This is unlikely to be the case due to the gas pass-through. As a rule of thumb fuel constitutes 60% of the cost of a power plant like Karpowership’s using liquified natural gas.

Gas prices have recently escalated massively. Even if the advertised “evaluation” tariff from March were accurate then it would now be several times higher due to the gas pass-through.

A crucial piece of context is that the figures given to Nersa are for the first year of operation in a planned 20-year contract. 

Over the course of this contract Eskom’s need for the ostensibly “emergency” capacity provided by Karpowership and others should progressively reduce as local capacity grows from new investments.

That means the take-or-pay element of the RMI4P could progressively become an ever larger “freebie” compared to power Eskom actually wants or needs from relatively expensive providers under RMI4P.

By way of comparison, the preferred bids for wind and solar in the latest Renewable Energy IPP procurement round range between R0.34 per kWh to R0.61 per kWh. DM

Gallery
Absa OBP

Comments - share your knowledge and experience

Please note you must be a Maverick Insider to comment. Sign up here or sign in if you are already an Insider.

Everybody has an opinion but not everyone has the knowledge and the experience to contribute meaningfully to a discussion. That’s what we want from our members. Help us learn with your expertise and insights on articles that we publish. We encourage different, respectful viewpoints to further our understanding of the world. View our comments policy here.

All Comments 26

  • This is exactly what many people expected from the Old Fossil but CR must now be forced to confront this sheer crookery and incompetence directly and actually take some responsibility the disgraceful lack of any intellect in his cabinet.

    • Not just the lack of ‘intellect’ …but more importantly, total lack of any integrity and ethics ! Lying to us with a straight face is the order of the day, and ‘engineering’ or manipulating information to suit their continuing lust for state/party control .

  • My understanding is that during off-peak periods, because Eskom won’t be taking, they must pay. One way to confound the economics would be to build some big battery energy storage systems at the off-take points. I’m sure Tesla would be delighted to build us some, in record time too. I’d love to see the business case for that succeed.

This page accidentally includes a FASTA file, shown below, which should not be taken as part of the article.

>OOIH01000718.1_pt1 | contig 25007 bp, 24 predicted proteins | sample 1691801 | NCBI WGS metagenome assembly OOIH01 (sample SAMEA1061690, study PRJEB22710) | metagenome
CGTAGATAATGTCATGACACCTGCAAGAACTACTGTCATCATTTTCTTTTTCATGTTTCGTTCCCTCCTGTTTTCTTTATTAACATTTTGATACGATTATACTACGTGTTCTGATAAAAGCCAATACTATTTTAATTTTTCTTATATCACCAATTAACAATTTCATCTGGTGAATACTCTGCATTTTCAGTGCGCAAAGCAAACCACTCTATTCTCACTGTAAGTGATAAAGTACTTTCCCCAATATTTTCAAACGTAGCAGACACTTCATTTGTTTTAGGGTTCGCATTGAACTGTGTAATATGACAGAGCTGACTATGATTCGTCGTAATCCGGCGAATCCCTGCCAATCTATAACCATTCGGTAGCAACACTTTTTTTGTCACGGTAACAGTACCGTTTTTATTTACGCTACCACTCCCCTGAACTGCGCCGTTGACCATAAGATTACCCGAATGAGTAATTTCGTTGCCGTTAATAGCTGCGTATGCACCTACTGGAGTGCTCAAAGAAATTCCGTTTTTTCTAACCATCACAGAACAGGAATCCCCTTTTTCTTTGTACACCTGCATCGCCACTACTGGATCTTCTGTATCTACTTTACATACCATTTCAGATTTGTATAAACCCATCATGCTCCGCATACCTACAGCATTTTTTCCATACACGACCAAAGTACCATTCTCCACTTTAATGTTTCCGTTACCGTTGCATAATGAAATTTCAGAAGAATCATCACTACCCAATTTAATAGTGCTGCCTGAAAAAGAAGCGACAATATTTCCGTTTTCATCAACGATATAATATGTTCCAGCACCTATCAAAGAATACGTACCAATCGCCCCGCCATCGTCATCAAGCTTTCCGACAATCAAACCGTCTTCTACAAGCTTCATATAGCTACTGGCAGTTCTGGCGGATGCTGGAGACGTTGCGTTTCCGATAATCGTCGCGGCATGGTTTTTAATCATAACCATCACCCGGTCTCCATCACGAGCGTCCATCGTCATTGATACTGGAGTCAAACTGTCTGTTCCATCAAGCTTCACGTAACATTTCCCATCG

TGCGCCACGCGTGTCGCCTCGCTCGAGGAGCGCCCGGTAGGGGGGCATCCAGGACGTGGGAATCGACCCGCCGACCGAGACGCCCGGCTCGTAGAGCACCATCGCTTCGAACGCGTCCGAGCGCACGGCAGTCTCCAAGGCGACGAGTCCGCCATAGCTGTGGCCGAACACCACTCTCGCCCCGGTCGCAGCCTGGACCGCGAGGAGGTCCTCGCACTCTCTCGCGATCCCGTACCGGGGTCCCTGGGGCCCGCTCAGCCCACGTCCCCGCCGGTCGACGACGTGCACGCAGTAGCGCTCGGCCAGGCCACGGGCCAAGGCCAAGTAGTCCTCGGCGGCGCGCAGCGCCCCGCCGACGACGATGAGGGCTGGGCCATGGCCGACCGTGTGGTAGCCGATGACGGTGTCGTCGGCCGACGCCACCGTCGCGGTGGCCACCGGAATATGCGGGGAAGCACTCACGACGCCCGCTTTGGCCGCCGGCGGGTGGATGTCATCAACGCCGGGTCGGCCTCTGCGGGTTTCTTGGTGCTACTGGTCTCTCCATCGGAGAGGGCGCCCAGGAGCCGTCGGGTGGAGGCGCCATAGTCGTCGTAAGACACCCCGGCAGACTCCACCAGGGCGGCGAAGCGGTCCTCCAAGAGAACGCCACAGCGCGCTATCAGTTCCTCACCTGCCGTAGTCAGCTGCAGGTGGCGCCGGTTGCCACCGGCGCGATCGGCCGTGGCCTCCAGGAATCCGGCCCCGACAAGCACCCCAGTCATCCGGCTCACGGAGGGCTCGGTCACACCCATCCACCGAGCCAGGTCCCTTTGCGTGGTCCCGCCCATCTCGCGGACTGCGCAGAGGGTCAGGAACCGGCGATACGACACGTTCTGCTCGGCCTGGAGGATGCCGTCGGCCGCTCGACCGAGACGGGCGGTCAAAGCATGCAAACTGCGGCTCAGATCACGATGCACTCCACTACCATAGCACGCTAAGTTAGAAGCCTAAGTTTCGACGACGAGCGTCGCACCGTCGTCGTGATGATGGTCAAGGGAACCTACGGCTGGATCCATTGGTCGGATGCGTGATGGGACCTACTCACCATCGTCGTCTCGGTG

• Why do we need TESLA?! Ingula pumped storage has far more capacity than TESLA can offer at about 1/8th the cost. Not everything imported is better than home-grown!

  • Hi Dewald

    Some decent points raised in the article with a 70% capacity factor being quite high for a take or pay arrangement.

    Two points I would like to raise quite strongly:
    1. The tariffs in the RMIPPPP including those of the Karpowership cannot be compared to those in the latest round of REIPPP as you have done so in paragraph 6 as the RMIPPPP supplies despatchable power versus the non-despatchable power supplied by the REIPPP. It is completely inconsistent and erroneous to suggest the comparison of the tariffs of these programmes and even more so in an attempt to reinforce the notion that the RMIPPPP tariffs are irregularly high. The statement should be removed from the article.
    2. Little discussion is made if the R4.80 cost of the current diesel peakers which is in fact what the RMIPPPP is largely competing against. It will fulfill a midmerit and peaking function.

    Happy to engage further.

    Matthew Kabot
    Power Generation Advisor

    • So, Dewald, are you running a fake (or half) story, or to be kind, a misinformed story, or how are you going to reply to Matthew Kabot, directly on DM, since this is where you posted your article. His comment was posted at 17:15. Can we expect an answer by say 21:00?

    • Matthew: the tariff for not using the ships cannot be the same as when using. In simple terms all of the variable cost MUST be excluded.

      Say Eskom actually uses 40% That 40% would rightly attract fees at 3500h at full rate. The other 2800 hours should only attract fees at the availability rate.

      It would amount to fraud to charge fixed and variable cost for hours that had no variable cost.

      I imagine the comparison to renewables illustrates that when Eskom has to choose whether to use 45c power or 300c power it will always rationally use the 45c Using that power reduces its cost but not when it has to pay for 7300h from the gas ships whether Eskom uses it or not. The scheme effectively makes the corrupt gas ships a fixed cost.

      No sane person anywhere in the world will pay for energy on the basis this contract proposes. Imagine for a moment my council came to me and said from now on I pay for 7300h whether I use it or not. This clause alone would lead a court to overturn the contract as improper.

      • Re your last sentence …. not if you are Xi or Putin or the many other wannabe’s dictatorships around the globe ! They ensure a quasi ‘judiciary’ (invisible to independent scrutiny), that carries out the diktats of the rulers !

  • I cannot believe the ANC runs itself any differently from how it runs the country. It cannot pay salaries, it is broke and due to loss of support has fewer avenues open to it for corruption. Think we are going to see more of these deals that take corruption to the extreme, just fewer of them.

  • Excuse me the Citizens of South Africa No longer will pay for incompetence and thievery.